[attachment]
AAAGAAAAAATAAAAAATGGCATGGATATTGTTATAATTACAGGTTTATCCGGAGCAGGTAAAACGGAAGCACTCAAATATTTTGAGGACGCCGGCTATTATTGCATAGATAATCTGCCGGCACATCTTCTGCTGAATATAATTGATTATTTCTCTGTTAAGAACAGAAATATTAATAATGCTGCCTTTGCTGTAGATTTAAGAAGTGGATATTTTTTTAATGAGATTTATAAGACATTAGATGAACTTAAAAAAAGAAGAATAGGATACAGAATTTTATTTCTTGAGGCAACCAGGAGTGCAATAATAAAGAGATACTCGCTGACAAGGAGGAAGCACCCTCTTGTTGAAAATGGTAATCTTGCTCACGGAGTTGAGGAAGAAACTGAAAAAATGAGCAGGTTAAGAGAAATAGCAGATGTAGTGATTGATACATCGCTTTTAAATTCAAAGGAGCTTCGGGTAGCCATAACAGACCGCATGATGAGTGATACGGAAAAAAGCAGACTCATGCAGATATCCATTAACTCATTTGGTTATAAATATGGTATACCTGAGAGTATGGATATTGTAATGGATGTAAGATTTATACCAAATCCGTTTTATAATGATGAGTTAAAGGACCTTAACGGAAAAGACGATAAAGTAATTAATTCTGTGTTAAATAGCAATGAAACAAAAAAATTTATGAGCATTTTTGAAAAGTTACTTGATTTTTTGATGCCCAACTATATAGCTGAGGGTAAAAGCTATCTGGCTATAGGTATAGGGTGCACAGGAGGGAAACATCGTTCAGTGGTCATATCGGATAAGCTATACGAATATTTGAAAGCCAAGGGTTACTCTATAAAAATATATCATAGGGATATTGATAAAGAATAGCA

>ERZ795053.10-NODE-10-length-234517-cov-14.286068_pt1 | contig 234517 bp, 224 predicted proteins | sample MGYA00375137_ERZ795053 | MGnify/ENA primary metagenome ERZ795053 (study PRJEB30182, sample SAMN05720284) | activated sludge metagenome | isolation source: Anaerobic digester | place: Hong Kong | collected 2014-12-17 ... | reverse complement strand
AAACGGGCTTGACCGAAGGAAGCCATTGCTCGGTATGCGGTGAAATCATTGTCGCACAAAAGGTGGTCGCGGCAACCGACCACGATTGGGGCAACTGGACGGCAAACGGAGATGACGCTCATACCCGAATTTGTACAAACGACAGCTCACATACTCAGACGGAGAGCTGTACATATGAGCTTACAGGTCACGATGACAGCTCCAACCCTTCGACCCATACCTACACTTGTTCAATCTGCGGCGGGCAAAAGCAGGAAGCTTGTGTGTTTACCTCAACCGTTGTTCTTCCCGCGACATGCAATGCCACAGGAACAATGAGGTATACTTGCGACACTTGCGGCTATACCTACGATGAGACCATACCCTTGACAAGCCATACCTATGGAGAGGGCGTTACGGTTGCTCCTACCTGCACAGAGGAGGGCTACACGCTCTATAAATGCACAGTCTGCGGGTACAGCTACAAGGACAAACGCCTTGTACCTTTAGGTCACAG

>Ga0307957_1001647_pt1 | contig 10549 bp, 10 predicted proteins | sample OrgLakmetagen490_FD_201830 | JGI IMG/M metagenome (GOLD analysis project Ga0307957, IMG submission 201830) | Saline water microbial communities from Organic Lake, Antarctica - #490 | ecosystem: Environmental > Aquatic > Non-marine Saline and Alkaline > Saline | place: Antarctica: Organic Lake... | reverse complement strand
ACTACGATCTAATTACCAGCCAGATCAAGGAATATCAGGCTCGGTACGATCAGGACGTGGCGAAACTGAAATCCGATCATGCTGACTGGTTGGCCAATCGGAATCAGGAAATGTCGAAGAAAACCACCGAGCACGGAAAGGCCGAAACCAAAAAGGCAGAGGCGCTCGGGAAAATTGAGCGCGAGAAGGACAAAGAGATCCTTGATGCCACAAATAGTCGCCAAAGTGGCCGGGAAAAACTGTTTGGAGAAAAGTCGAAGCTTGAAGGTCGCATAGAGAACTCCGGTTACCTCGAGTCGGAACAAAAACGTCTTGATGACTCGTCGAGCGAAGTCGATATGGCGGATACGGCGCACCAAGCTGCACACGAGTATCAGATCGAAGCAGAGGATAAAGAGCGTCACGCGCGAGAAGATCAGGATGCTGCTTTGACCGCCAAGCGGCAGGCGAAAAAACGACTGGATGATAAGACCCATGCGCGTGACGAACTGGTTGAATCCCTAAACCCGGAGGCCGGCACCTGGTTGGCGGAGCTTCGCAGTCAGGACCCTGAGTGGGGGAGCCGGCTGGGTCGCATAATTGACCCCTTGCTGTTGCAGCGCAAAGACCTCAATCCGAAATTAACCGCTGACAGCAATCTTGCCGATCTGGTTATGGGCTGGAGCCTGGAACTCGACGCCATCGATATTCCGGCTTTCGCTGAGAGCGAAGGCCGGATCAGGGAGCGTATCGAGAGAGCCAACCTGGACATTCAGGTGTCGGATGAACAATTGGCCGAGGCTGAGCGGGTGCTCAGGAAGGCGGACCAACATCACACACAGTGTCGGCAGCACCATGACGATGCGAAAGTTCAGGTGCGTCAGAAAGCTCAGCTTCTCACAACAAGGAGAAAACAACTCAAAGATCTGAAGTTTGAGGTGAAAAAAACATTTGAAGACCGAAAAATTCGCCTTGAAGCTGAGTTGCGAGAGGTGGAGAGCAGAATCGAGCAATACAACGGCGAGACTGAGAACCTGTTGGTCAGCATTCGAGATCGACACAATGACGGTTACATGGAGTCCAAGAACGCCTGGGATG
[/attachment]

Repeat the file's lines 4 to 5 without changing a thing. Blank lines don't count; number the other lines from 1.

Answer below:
>Ga0307957_1001647_pt1 | contig 10549 bp, 10 predicted proteins | sample OrgLakmetagen490_FD_201830 | JGI IMG/M metagenome (GOLD analysis project Ga0307957, IMG submission 201830) | Saline water microbial communities from Organic Lake, Antarctica - #490 | ecosystem: Environmental > Aquatic > Non-marine Saline and Alkaline > Saline | place: Antarctica: Organic Lake... | reverse complement strand
ACTACGATCTAATTACCAGCCAGATCAAGGAATATCAGGCTCGGTACGATCAGGACGTGGCGAAACTGAAATCCGATCATGCTGACTGGTTGGCCAATCGGAATCAGGAAATGTCGAAGAAAACCACCGAGCACGGAAAGGCCGAAACCAAAAAGGCAGAGGCGCTCGGGAAAATTGAGCGCGAGAAGGACAAAGAGATCCTTGATGCCACAAATAGTCGCCAAAGTGGCCGGGAAAAACTGTTTGGAGAAAAGTCGAAGCTTGAAGGTCGCATAGAGAACTCCGGTTACCTCGAGTCGGAACAAAAACGTCTTGATGACTCGTCGAGCGAAGTCGATATGGCGGATACGGCGCACCAAGCTGCACACGAGTATCAGATCGAAGCAGAGGATAAAGAGCGTCACGCGCGAGAAGATCAGGATGCTGCTTTGACCGCCAAGCGGCAGGCGAAAAAACGACTGGATGATAAGACCCATGCGCGTGACGAACTGGTTGAATCCCTAAACCCGGAGGCCGGCACCTGGTTGGCGGAGCTTCGCAGTCAGGACCCTGAGTGGGGGAGCCGGCTGGGTCGCATAATTGACCCCTTGCTGTTGCAGCGCAAAGACCTCAATCCGAAATTAACCGCTGACAGCAATCTTGCCGATCTGGTTATGGGCTGGAGCCTGGAACTCGACGCCATCGATATTCCGGCTTTCGCTGAGAGCGAAGGCCGGATCAGGGAGCGTATCGAGAGAGCCAACCTGGACATTCAGGTGTCGGATGAACAATTGGCCGAGGCTGAGCGGGTGCTCAGGAAGGCGGACCAACATCACACACAGTGTCGGCAGCACCATGACGATGCGAAAGTTCAGGTGCGTCAGAAAGCTCAGCTTCTCACAACAAGGAGAAAACAACTCAAAGATCTGAAGTTTGAGGTGAAAAAAACATTTGAAGACCGAAAAATTCGCCTTGAAGCTGAGTTGCGAGAGGTGGAGAGCAGAATCGAGCAATACAACGGCGAGACTGAGAACCTGTTGGTCAGCATTCGAGATCGACACAATGACGGTTACATGGAGTCCAAGAACGCCTGGGATG